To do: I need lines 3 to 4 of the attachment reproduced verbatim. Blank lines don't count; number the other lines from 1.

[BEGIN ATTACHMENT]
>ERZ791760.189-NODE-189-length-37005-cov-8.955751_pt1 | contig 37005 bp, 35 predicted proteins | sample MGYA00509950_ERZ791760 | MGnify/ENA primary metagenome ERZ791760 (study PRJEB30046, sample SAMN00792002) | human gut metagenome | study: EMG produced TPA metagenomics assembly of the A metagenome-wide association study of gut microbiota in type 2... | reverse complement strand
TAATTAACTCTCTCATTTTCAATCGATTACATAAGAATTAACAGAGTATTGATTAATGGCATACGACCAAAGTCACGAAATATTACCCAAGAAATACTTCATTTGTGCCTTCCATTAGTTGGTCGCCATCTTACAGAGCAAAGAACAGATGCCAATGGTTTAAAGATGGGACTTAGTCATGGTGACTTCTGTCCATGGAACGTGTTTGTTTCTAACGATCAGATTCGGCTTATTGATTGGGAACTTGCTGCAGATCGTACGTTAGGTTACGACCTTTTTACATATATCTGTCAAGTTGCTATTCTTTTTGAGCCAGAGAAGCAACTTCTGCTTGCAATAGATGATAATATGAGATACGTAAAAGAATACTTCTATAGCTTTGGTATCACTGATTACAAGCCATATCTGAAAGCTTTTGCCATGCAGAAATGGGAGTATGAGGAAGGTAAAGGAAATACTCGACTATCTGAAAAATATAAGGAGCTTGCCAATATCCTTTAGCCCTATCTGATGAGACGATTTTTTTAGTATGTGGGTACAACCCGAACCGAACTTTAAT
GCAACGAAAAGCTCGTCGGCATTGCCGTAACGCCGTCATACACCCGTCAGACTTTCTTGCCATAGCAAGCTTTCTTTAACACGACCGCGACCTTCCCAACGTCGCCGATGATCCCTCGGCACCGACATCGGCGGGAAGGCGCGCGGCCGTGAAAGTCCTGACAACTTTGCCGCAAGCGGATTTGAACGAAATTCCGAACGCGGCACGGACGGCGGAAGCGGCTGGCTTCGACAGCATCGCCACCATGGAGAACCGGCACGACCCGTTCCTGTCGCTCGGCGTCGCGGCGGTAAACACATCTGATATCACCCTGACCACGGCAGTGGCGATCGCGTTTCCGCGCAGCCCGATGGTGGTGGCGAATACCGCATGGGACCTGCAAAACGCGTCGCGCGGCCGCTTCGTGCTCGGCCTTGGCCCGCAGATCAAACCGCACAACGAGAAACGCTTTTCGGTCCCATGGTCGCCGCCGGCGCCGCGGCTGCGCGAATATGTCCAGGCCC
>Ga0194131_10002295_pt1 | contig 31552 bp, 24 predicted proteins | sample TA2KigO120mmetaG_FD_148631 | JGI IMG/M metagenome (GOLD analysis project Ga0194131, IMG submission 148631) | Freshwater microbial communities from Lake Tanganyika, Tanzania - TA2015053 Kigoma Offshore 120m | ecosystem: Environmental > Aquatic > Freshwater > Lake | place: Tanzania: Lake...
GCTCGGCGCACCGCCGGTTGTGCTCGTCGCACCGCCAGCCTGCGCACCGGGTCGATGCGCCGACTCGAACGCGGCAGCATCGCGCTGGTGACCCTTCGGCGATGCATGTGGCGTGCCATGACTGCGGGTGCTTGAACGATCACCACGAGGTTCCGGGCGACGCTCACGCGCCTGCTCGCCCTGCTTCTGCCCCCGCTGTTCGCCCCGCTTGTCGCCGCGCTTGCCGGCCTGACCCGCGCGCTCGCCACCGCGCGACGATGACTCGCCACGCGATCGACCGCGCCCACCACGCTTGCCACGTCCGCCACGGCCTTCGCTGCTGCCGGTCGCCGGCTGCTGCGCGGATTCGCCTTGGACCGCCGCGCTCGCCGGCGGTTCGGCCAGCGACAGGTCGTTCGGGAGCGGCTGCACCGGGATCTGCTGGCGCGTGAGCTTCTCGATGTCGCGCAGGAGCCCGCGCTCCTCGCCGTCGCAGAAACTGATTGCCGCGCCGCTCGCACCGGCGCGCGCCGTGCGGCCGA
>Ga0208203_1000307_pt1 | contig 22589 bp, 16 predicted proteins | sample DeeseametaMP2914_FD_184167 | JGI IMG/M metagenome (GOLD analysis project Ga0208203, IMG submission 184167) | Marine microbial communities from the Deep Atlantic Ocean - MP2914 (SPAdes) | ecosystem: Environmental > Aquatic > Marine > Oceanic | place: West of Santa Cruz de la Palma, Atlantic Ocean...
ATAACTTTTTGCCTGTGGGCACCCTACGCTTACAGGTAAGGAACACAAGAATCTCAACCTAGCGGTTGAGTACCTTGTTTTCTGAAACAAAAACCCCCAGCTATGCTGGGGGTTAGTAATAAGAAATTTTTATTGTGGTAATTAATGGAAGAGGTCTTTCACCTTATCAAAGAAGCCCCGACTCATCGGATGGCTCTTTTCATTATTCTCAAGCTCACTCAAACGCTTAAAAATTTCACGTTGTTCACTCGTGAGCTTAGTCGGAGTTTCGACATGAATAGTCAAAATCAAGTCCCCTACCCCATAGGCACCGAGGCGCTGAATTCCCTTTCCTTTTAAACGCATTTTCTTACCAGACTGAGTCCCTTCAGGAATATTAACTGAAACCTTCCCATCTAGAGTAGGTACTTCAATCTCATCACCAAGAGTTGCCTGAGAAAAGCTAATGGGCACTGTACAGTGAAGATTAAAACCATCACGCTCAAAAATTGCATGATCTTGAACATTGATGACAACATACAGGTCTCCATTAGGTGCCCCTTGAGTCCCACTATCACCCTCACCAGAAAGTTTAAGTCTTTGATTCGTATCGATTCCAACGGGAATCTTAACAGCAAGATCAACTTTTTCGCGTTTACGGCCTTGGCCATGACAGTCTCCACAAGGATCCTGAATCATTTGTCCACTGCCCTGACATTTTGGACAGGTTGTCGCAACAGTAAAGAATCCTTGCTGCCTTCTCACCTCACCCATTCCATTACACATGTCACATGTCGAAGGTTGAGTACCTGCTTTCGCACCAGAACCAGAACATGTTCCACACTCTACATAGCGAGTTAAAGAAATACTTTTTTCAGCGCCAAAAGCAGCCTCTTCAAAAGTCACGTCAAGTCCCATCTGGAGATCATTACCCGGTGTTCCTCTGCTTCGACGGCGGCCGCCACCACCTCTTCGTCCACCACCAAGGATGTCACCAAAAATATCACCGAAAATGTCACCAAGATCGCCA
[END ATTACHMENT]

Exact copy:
GCAACGAAAAGCTCGTCGGCATTGCCGTAACGCCGTCATACACCCGTCAGACTTTCTTGCCATAGCAAGCTTTCTTTAACACGACCGCGACCTTCCCAACGTCGCCGATGATCCCTCGGCACCGACATCGGCGGGAAGGCGCGCGGCCGTGAAAGTCCTGACAACTTTGCCGCAAGCGGATTTGAACGAAATTCCGAACGCGGCACGGACGGCGGAAGCGGCTGGCTTCGACAGCATCGCCACCATGGAGAACCGGCACGACCCGTTCCTGTCGCTCGGCGTCGCGGCGGTAAACACATCTGATATCACCCTGACCACGGCAGTGGCGATCGCGTTTCCGCGCAGCCCGATGGTGGTGGCGAATACCGCATGGGACCTGCAAAACGCGTCGCGCGGCCGCTTCGTGCTCGGCCTTGGCCCGCAGATCAAACCGCACAACGAGAAACGCTTTTCGGTCCCATGGTCGCCGCCGGCGCCGCGGCTGCGCGAATATGTCCAGGCCC
>Ga0194131_10002295_pt1 | contig 31552 bp, 24 predicted proteins | sample TA2KigO120mmetaG_FD_148631 | JGI IMG/M metagenome (GOLD analysis project Ga0194131, IMG submission 148631) | Freshwater microbial communities from Lake Tanganyika, Tanzania - TA2015053 Kigoma Offshore 120m | ecosystem: Environmental > Aquatic > Freshwater > Lake | place: Tanzania: Lake...